David Almond

David Almond was our Guest Editor in September 2011 CLICK HERE to see his choices.

As a child

I grew up in a large Catholic family in Felling-on-Tyne: four sisters and one brother. I always knew I'd be a writer – I wrote stories and stitched them into little books. I had an uncle who was a printer, and in his printing shop I learned my love of black words on white pages. I loved our local library and dreamed of seeing books with my name on the cover on its shelves. I also dreamed of playing for Newcastle United (and I still wait for the call!). There was much joy in my childhood, but also much sadness: a baby sister died when I was 7; my dad died when we were all still young; my mum was always seriously ill with arthritis. But it was a childhood, like all childhoods, that provided everything a writer needs, and it illuminates and informs everything I write.

As an adult

After school, I read English and American Literature. When I graduated I became a teacher – long holidays, short days, just perfect for a writer. After 5 years, I gave up the job and lived in a commune in rural Norfolk where I wrote and met my partner Sara Jane. I wrote a long adult novel that was rejected by every UK publisher. I had two collections of short stories published by the tiny IRON Press. I started another adult novel, put it aside, and suddenly, out of the blue, I found myself writing Skellig. It was as if the story had been waiting for me, and once I began, it seemed to write itself. I hadn't expected to write a children's novel, but in some way it was the natural outcome of everything I'd done before, and was the stepping-stone to everything I've done since. I now live in Northumberland with Sara Jane and our daughter Freya. I'm a full-time writer. Sara Jane makes ceramics, Freya goes to school.

As an artist

For years, I was hardly published and hardly anyone knew about me apart from a handful of keen fans. And I made just about no money at all from writing. That didn't really matter to me. I'd keep on writing, no matter what. Then I wrote Skellig and everything changed. I began to sell lots of books, to be translated into many languages, to travel, to win lots of prizes. I've written a number of novels after Skellig, including Kit's Wilderness, The Fire-Eaters and Clay. There have been stage versions of the novels, and films and an opera are on their way. I used to write in the attic at home, but there were lots of distractions – especially from email and telephone. So last year, I had a cabin built at the bottom of the garden. It's very nice, blue-grey and surrounded by trees. I have a radiator to keep me warm and I have a tap and a kettle for making tea. Every morning – when I'm at home and not travelling or making school visits or talking to people on the phone or answering emails – I carry my laptop down to the cabin and I set to work.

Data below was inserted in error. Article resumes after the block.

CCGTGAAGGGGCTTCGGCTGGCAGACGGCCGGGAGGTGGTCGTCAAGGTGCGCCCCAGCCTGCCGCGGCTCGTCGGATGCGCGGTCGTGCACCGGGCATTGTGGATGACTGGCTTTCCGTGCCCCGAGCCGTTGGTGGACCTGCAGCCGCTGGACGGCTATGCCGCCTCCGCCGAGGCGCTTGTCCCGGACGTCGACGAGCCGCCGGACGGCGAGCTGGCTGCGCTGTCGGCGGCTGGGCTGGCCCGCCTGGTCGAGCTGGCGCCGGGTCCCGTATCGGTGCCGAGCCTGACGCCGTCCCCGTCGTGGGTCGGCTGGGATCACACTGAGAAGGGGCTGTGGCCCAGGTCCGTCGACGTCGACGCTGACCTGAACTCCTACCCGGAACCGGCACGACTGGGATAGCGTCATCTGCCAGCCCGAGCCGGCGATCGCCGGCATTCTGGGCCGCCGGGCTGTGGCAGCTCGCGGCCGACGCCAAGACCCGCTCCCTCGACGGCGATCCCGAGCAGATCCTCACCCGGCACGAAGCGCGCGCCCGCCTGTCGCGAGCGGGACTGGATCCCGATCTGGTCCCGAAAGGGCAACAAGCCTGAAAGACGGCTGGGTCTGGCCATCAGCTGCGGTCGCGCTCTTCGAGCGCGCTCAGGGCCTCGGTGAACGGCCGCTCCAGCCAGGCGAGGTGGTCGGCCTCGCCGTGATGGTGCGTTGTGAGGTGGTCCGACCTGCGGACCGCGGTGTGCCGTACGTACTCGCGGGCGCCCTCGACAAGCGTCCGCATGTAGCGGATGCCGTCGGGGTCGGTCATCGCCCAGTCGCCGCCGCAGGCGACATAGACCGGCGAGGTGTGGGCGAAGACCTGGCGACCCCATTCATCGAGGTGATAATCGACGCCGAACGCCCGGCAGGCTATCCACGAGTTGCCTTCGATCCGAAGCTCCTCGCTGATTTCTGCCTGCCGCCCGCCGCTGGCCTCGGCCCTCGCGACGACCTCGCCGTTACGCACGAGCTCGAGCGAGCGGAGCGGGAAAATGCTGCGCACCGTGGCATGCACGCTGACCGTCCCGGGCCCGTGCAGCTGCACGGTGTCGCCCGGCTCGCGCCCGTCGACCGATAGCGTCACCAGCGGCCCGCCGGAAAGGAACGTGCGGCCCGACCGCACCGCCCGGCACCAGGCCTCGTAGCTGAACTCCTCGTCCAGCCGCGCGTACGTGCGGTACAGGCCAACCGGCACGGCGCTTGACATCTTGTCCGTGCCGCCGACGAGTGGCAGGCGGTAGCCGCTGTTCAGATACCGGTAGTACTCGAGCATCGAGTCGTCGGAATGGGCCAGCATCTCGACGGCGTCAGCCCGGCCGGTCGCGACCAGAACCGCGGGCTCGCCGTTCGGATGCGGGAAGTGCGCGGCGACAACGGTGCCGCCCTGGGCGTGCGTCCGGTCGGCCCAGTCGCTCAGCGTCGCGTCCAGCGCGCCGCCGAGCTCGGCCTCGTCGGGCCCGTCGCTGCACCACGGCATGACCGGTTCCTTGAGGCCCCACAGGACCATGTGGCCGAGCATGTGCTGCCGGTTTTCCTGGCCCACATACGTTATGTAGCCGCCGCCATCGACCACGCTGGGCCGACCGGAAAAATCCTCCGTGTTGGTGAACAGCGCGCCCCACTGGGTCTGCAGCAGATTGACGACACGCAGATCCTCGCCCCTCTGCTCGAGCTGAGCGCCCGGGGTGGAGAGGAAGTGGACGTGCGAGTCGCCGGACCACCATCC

Things you didn't know about David Almond

I once held the school high-jump record – 5 ft 2.5 inches.

I have a pet rabbit called Bill who can grunt.

I dream about football – and kick in my sleep!

I love Japanese food – except for the thing I was given once that looked like an alien's brain.

I've taken part in three Great North Runs (half-marathons).

My favourite place is Upper Swaledale in Yorkshire.

I love bikes, camping and fires.

My first TV appearance was as an altar boy in a televised mass when I was eleven.

My grandfather was a bookie (he took bets on horse races). His advice? "Never bet." He also told me, "Never read novels. They're all just lies."

My nickname at school was Dai, and several old friends still call me that.

Julia Eccleshare on David Almond:

One of the best-loved and finest writers of today, David Almond made an immediate impact with Skellig, his first book. The moving story of a boy’s discovery of a strange creature in the shed which can be interpreted in many ways introduced some to the recurrent themes of David Almond’s writing. Infused with a touch of magic or the supernatural or ‘belief’, David Almond writes sensitively about the inner complexities of growing up. Much influenced by the landscape of Tyneside where he was brought up and still lives, David Almond’s books have a strong sense of place especially in titles such as Heaven’s Eyes, The Fire-Eater and Kit’s Wilderness. Although often clearly set in some particular time, there is a timeless quality to David Almond’s stories which give them enduring appeal.

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Book Info


288 pages
Interest Age: From 12


David Almond
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Hodder Children's Books an imprint of Hachette Children's Group

Publication date

4th June 2015